“House and hip hop carry a similar energy”: Meet RXK Nephew, the MC making rap weird again - Features - Mixmag

“House and hip hop carry a similar energy”: Meet RXK Nephew, the MC making rap weird again

The Rochester-born rapper has won a cult fan base thanks to his surrealist, hyperconfident bars. Thomas Hobbs spoke to the rising star about his rags-to-riches ascent to the peak of underground hip hop, and why he wants to make people dance

  • Words: Thomas Hobbs | Photos: Missionary Man
  • 19 October 2023

When fast-rising rapper RXKNephew (real name Kristopher Kevon Williams) was a small child, his grandmother - a devoted Jehovah’s Witness - would walk him door-to-door through Rochester, New York. Despite worryingly levels of crime (Rochester has one of the highest crime rates in America, with the chance of being a victim of a violent or property-based crime there one in 27) and sometimes snowy weather conditions, grandma never stopped in her pursuit of spreading the gospel. She often spoke about being on a “mission”.

“Granny taught me how to hustle, period,” says Nephew, who once rapped: “Too focused on this mission / I got that from my granny” on the triumphant 'Ghostface Trapper'. He continues: “She instilled in me that determination to keep going. My moms had me when I was 17, and when she abandoned me at 2, it was Granny who took me in! She bought me a piano, a guitar, and a karaoke machine. I took the piano into school and would play it to my niggas right before the classes began. Granny always told me I was going to be the greatest [with the music], so she is a big part of this shit.”

If “granny” taught Nephew the importance of working hard, it was selling crack cocaine on Garson Avenue that sparked the concept of flooding the marketplace: a marketing plan the 29-year-old has followed religiously in his subsequent rap career, with the artist consistently releasing dozens and dozens of independent projects each year. So far in 2023 there have been 7; the highlights surely being the dread-inducing ‘The ONEderful Nephew’ (a collaborative project with DJ Rude One), and the turbo-charged bangers spread across ‘Till I’m Dead’, the first full-length project Neph has made while completely sober.

“Rochester is straight poverty; there’s no opportunity and it ain’t nothing but crabs in the bucket,” Nephew explains when I ask whether his past life hustling made him better prepared for the music industry. During our Zoom call, the diamonds on his RXK chain glisten like a prestigious trophy. “I was fully fledged in the street. I knew I could get killed or go back to jail any day,” he adds. “We would record a song in the house, then go meet an addict downstairs and sell angel dust. The music industry is just like the crack game; I took what I learned from the trap [about flooding the marketplace, branding and inspiring loyalty] and applied all of it to the music.”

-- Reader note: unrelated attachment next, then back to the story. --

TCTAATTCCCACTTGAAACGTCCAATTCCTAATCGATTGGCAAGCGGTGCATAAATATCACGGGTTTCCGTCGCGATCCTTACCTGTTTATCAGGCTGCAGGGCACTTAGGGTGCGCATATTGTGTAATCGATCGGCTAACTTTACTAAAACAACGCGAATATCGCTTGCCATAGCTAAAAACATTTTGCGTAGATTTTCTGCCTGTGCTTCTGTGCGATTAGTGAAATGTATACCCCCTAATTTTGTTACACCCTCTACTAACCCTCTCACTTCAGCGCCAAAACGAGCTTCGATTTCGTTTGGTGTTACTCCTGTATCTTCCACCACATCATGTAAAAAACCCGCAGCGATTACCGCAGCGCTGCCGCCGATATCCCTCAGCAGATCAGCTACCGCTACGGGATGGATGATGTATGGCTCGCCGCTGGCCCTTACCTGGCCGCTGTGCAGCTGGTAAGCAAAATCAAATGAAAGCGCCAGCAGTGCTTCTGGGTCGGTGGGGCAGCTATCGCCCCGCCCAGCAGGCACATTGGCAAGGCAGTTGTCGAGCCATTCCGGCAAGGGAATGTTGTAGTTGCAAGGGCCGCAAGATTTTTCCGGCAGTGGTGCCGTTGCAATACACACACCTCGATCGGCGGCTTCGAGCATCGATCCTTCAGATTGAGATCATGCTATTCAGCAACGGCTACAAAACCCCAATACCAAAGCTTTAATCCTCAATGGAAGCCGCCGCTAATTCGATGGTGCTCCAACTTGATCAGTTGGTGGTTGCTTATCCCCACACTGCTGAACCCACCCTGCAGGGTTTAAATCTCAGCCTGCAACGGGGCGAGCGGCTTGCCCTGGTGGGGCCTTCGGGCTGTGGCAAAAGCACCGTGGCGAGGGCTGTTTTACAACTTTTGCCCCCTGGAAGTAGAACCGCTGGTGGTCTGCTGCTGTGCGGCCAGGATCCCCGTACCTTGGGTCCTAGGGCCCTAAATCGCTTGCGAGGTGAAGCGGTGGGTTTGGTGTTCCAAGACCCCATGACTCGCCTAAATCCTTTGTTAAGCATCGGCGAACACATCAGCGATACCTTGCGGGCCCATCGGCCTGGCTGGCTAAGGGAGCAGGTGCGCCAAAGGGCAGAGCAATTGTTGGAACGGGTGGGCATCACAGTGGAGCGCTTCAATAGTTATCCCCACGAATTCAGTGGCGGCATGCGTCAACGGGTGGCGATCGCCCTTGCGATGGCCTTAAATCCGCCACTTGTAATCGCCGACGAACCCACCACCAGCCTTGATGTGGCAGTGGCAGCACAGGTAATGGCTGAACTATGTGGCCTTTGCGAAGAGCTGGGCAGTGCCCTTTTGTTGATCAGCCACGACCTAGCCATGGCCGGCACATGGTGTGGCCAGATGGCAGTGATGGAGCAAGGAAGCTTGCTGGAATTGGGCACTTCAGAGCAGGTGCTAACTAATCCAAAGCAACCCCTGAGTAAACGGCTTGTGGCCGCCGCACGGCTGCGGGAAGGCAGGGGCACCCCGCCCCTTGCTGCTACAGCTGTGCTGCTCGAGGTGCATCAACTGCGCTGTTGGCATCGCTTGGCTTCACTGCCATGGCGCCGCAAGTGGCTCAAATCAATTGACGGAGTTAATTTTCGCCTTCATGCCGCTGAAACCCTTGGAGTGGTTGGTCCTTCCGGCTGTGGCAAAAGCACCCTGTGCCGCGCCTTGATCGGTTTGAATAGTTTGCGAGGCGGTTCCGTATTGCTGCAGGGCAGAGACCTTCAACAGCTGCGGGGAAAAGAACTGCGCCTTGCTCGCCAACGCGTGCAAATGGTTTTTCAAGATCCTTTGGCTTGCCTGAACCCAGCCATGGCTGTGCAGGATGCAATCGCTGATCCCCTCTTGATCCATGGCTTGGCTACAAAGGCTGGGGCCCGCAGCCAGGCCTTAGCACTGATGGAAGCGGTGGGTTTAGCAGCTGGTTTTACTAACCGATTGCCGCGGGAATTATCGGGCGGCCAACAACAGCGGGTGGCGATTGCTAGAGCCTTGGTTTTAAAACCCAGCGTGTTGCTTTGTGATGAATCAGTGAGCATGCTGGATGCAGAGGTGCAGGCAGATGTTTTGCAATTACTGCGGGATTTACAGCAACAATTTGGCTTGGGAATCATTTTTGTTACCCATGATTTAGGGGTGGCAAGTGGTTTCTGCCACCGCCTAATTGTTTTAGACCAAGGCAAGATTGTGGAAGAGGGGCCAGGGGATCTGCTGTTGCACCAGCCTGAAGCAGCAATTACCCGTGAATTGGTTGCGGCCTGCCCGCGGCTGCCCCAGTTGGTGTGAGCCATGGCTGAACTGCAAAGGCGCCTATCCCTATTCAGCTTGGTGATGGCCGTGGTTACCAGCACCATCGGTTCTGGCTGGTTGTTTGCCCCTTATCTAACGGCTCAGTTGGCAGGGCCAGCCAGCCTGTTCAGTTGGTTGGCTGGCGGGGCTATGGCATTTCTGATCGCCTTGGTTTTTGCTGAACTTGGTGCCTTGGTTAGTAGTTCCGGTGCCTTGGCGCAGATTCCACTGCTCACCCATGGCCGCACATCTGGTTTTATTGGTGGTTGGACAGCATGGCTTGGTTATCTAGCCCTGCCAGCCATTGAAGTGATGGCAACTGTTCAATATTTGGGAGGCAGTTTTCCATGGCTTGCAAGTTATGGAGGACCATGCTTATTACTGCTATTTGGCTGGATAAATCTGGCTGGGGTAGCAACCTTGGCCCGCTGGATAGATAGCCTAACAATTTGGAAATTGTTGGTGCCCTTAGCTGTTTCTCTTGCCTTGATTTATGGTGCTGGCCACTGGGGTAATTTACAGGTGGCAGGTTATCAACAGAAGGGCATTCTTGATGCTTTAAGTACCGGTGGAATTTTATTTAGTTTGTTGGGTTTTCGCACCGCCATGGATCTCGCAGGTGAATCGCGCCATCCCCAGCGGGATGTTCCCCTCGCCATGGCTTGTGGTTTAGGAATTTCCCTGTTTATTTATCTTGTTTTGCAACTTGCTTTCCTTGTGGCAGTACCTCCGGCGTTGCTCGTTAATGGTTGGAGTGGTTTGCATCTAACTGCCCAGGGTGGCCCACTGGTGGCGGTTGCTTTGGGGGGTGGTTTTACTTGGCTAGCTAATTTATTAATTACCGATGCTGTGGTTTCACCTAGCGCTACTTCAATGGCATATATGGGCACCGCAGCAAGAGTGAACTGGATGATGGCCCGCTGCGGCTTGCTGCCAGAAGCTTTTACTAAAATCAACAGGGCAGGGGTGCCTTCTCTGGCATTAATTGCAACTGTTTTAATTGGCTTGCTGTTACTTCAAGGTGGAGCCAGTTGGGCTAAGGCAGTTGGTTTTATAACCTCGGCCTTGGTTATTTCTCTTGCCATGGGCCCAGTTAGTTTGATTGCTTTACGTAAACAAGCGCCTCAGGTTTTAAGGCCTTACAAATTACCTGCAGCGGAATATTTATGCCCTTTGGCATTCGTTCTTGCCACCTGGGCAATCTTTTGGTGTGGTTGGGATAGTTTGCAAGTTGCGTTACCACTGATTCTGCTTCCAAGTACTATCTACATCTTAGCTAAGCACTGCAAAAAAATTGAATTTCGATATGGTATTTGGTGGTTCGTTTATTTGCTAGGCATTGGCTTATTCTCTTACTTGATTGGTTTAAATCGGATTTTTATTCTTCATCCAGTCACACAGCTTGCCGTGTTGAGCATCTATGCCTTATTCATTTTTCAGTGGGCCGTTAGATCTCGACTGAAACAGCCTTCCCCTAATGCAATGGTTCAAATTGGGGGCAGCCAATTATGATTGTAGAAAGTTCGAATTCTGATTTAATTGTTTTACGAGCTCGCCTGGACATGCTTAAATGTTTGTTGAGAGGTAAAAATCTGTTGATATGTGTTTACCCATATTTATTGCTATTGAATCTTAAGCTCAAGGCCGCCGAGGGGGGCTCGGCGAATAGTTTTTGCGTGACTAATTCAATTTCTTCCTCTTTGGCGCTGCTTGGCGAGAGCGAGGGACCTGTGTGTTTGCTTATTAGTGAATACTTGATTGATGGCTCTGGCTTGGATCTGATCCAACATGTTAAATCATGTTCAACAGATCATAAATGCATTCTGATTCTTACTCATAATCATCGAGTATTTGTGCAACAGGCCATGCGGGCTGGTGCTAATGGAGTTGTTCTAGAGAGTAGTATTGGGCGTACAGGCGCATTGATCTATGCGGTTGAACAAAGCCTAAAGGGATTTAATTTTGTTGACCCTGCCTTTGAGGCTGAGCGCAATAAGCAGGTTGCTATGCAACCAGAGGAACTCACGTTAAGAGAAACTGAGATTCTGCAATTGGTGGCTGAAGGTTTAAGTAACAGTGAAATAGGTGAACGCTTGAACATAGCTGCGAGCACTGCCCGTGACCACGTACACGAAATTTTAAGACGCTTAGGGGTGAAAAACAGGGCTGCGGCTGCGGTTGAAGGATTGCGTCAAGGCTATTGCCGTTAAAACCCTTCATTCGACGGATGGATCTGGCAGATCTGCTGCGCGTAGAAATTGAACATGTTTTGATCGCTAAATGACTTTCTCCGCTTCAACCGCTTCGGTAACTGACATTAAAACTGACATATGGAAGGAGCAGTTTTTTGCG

Described as “America’s weirdest rapper” by The Face Magazine, and “one of the internet’s strangest emcees” by Gawker, these nostalgic anecdotes are a crucial glimpse into the human story that underpins RXK Nephew, who is so often presented and framed more like a kooky anarchist than just a normal guy trying to make it in a cut-throat America. Yet, in many ways, this reputation is also well earned.

Quick on repartee, Nephew’s improvised, on-the-spot verses are a deliriously stoned tornado of outlandish conspiracy theories; niche pop culture references (“I never liked Simon on American Idol / I never really liked how he talked to Black people” are the hilarious bars of viral underground hit ‘American tterroistt’); ominous threats; jokes about forcing lovers to smell his cheesy feet; and self-motivational brags (“I’m the one who taught Bobby Brown how to dance” is the giddy mission statement at the heart of ‘Critical’) that seem designed to make listeners feel impenetrable. To his growing cult fan base (which includes Rihanna, who recently strutted along to the rapper’s song ‘I Love My Girlfriend’ in a TikTok post), Nephew has become an unlikely life coach and mentor.

With parched yet cutting vocals and an unhinged, stream-of-consciousness flow, the way RXK Nephew raps is a lot like experiencing a pre-match monologue by the charged up, He-Man-esque ‘80s wrestler the Ultimate Warrior. Just like the iconic WWE muscle man, the onslaught of uber-confidence and crackpot philosophy becomes its own freeform, off-the-cuff language, where not making sense is a big part of the overall appeal. Nephew - who was recently voted one of the 25 funniest rappers of all time by Pitchfork - says his unique style is a result of a naturally eccentric sense of humour.

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“I could fall off a roof, break my leg, and I would still be laughing. Laughing keeps you young, healthy, and alive. I grew up with a lot of pain. I grew up being pushed through the prison system, but I beat it, and now I am a tax paying citizen doing hip hop for a career. Shit’s crazy, bro.” Crucially, Nephew often balances his more zanier leanings with sobering insights into battling alcoholism and living with anxiety. The chaotic ‘Back On It’ contains a telling bar for anyone who might choose to make sudden movements around people who carry trauma from growing up around gun violence and addiction: “PTSD, get the fuck from behind me / low down, slithery, dirty and grimey.”